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Bioremediation approach for recovering and protection of the Caspian sea from petroleum pollution


Foreseen Results

5. The final goal will consist in the application of bioremediation directly in the endangered regions. On the basis of the previous studies and results those strains, either natural or engineered, which have been recognized able to degrade hydrocarbons will be used in situ and their effectiveness will be tested. All the factors limiting degradation rates in biodegradation be adequately identified and addressed. The effectiveness of bioremediation should be tested not only for the decrease of the hydrocarbon concentration, but also for the decrease of toxicity to ensure that additional toxicity of metabolites is insignificant.
The aim of the following proposal is the application of natural resources for recovering the Caspian area from hydrocarbons's pollution.

Specific goals of the proposal are identified in the following points :

1. Monitoring of the composition of oils which are produced in the Caspian region, the identification of areas of vulnerability for spills, that in principle should correspond to the regions of oil-fields and pipelines and of the type of hydrocarbons responsible of the pollution of both the sea and the coast.
2. Isolation of organisms able to grow and to use as carbon source hydrocarbon substrates. Some hydrocarbon-degrading bacteria have been recognized to belong to the classes of Achromobacter, Acinetobacter, Alcaligens, Arthrobacter, Bacillus, Flavobacterium, Nocordia and Pseudomonas spp. Of course, some of them are expected to be present also in the Caspian environment. Furthermore, new types of organisms, with similar or more efficient degrading characteristics, could be identified.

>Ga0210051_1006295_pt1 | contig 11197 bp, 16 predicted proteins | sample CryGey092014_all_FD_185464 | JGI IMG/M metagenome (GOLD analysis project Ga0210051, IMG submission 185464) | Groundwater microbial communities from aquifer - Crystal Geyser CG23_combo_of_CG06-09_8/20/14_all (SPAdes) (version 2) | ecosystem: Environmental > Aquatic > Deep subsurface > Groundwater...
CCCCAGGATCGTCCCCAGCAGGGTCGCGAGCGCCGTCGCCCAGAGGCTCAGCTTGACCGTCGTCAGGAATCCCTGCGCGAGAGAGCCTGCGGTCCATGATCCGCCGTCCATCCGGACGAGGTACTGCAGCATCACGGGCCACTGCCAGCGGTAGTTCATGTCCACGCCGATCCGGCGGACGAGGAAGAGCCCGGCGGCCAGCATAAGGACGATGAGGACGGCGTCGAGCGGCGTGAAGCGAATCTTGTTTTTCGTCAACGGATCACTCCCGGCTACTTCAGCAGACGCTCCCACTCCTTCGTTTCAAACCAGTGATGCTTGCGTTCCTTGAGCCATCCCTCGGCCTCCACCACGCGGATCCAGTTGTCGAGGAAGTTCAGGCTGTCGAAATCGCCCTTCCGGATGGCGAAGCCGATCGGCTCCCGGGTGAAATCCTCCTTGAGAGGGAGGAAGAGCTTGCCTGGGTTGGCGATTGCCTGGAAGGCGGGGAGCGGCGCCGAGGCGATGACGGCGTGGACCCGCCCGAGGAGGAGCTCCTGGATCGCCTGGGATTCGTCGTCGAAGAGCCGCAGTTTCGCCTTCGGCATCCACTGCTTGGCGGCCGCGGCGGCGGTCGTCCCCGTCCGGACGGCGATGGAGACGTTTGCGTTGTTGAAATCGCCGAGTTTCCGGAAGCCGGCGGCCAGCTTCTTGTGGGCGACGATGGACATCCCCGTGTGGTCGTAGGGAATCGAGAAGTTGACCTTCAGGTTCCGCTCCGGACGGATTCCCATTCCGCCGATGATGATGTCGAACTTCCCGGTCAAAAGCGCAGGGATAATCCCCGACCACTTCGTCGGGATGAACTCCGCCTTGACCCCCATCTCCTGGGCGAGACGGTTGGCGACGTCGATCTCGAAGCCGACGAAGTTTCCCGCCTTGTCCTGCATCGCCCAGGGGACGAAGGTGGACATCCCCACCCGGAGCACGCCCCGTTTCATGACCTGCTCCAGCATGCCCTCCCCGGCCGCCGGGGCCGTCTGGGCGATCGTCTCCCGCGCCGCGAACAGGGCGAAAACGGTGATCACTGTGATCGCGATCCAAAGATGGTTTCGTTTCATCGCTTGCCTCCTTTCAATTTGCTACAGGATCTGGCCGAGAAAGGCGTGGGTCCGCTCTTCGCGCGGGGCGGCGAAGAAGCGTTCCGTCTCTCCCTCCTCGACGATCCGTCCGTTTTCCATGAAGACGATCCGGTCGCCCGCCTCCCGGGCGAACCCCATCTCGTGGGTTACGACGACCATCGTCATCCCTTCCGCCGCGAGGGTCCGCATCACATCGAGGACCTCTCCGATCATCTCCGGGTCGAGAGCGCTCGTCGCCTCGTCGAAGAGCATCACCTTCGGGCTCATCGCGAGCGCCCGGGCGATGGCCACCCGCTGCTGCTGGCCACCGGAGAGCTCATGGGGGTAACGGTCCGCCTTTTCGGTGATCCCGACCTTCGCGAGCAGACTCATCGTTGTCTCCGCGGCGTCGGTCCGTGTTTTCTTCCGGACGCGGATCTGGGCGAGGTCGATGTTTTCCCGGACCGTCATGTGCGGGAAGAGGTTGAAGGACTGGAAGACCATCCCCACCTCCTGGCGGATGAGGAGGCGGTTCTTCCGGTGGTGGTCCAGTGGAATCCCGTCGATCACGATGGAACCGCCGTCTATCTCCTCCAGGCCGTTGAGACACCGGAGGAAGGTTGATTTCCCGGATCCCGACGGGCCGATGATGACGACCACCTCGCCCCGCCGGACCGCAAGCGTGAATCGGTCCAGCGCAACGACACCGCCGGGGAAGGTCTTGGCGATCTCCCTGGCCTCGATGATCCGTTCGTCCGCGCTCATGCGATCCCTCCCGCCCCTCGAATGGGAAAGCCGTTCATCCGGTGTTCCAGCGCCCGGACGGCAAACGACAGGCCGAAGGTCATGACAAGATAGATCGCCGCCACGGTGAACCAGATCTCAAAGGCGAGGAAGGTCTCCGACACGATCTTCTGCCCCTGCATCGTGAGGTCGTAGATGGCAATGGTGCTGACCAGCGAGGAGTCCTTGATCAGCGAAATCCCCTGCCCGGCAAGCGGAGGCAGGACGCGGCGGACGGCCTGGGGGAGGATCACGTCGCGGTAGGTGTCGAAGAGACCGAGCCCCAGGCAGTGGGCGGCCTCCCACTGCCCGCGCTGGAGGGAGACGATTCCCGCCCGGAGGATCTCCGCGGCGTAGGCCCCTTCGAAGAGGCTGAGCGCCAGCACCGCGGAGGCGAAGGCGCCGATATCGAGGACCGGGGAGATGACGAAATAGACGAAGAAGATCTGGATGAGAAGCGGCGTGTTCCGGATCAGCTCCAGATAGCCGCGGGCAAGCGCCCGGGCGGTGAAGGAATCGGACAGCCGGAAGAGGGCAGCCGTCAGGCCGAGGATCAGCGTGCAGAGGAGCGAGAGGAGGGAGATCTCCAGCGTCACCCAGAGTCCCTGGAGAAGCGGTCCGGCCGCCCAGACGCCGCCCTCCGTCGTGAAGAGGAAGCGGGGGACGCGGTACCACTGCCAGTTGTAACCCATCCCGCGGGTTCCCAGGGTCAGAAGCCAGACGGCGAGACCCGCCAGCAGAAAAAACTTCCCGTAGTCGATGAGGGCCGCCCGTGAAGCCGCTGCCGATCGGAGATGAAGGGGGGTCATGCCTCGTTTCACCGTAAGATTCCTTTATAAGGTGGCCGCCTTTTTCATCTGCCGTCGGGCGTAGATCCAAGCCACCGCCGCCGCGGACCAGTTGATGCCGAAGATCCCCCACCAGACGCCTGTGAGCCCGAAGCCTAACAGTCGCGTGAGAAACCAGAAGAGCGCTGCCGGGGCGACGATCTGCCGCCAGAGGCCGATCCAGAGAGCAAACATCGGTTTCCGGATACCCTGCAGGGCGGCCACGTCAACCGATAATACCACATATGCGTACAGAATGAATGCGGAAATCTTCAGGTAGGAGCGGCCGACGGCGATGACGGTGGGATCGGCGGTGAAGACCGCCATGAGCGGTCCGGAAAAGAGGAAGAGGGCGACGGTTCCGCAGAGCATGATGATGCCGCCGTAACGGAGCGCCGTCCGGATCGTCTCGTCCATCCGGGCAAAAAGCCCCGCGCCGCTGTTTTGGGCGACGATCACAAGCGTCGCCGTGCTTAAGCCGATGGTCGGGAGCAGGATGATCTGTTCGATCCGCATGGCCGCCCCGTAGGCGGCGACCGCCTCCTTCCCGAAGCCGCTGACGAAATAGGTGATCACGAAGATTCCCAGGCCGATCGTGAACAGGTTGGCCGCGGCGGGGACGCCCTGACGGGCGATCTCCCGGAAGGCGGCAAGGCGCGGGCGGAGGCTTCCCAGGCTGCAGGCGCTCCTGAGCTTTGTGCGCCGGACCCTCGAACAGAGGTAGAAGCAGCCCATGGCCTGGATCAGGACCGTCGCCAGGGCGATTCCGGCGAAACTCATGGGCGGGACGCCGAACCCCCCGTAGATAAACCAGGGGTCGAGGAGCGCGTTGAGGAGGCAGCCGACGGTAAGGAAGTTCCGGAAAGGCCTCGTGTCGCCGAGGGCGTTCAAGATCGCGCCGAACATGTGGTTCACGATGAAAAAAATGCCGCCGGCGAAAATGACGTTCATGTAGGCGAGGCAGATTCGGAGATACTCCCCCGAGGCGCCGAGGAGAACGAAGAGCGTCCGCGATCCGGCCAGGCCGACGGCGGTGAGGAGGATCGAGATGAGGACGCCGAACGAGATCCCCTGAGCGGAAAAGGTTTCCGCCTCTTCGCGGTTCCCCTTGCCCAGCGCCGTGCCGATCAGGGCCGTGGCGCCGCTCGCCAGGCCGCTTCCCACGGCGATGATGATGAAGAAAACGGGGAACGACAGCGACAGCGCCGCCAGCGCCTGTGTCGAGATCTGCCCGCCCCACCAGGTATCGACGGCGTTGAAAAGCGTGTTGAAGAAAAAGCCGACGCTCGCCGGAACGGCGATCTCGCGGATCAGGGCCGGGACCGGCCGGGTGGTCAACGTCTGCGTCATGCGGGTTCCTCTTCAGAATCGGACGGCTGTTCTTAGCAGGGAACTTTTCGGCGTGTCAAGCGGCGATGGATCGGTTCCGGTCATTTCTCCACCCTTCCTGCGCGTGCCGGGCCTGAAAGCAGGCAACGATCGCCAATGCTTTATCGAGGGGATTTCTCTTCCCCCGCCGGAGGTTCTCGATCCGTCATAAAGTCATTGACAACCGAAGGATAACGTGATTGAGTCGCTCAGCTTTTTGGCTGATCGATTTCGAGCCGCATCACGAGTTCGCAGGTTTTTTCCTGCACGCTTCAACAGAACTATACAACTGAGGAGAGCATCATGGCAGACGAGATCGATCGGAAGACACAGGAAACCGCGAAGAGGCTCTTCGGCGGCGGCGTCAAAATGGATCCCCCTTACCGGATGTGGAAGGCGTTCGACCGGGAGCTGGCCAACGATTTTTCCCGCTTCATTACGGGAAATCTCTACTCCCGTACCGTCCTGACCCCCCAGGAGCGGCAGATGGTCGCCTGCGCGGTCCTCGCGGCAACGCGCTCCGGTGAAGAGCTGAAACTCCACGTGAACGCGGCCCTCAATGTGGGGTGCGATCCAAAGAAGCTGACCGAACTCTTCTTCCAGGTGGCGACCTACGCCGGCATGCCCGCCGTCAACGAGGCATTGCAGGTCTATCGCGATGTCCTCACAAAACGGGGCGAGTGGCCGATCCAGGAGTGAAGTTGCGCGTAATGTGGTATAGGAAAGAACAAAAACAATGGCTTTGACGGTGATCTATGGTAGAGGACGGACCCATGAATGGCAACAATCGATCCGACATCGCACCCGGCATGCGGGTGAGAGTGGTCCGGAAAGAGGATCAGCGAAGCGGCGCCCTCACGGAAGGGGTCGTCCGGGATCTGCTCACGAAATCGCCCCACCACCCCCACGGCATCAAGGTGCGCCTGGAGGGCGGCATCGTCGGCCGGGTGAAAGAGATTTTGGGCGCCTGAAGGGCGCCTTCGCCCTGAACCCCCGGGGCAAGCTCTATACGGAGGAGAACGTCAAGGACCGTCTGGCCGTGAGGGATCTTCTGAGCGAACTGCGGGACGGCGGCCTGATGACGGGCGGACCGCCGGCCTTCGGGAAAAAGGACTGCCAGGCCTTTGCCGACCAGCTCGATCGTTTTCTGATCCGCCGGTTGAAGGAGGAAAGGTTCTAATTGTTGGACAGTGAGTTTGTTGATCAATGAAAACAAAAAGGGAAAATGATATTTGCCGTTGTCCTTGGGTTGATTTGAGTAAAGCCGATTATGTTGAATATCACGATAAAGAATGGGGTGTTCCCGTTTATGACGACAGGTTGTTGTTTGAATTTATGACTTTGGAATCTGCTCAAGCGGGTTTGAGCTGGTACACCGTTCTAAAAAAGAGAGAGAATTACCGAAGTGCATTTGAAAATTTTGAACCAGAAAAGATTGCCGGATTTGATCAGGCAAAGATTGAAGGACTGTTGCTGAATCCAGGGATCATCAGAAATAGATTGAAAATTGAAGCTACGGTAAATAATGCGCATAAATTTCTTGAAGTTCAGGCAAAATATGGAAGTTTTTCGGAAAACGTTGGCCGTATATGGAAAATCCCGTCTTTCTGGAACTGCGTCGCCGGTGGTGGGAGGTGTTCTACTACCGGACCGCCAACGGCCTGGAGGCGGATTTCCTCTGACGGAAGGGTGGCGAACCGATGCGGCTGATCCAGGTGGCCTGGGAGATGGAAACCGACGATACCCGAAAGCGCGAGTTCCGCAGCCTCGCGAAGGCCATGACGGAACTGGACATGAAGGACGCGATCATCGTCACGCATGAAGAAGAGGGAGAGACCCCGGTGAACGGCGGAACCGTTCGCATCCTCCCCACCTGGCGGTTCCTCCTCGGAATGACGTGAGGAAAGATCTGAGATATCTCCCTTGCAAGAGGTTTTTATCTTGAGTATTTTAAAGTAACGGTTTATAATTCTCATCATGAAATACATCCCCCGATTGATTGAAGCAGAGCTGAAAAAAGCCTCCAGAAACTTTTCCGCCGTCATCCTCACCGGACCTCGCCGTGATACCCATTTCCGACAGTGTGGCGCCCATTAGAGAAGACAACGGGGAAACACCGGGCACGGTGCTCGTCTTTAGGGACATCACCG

3. Monitoring in situ of biodegradation activity is important in order to determine whether bioaugmentation or nutrient addition is worthwhile and to determine the effectiveness of any such biological treatment. Recently, methods have been developed for monitoring in situ catabolic gene expression using direct isolation of mRNA from contaminated soil. A very sensitive technique of reverse transcriptase-polymerase chain reaction (RT-PCR) (Becker-André, M. and Hahibrock, K. (1989) Nucl. Acid. Res. 17:9437-9446) will be applied to the quantification of specific mRNAs from environmental samples.
4. The next goal must concern the understanding of the molecular aspects of biodegradation and to detect the degradative pathways of the hydrocarbons which are present in that environment. This knowledge is particularly relevant for a real application of bioremediative technique and for possible improvements of degradative efficiency of bacterial strains through genetic manipulations. A large number of hydrocarbons are degraded by bacterial communities which contain multienzymatic systems. These enzymes will be isolated and their active site characterized using a variety of spectroscopic techniques like NMR, EPR, CD, MCD, electronic absorption. Crystallization trials will be performed in order to obtain crystal for X-ray structure determination. The specificity of these enzymes will also be tested: the interaction with different substrates will be monitored through kinetic and spectroscopic measurements.

Call for proposal

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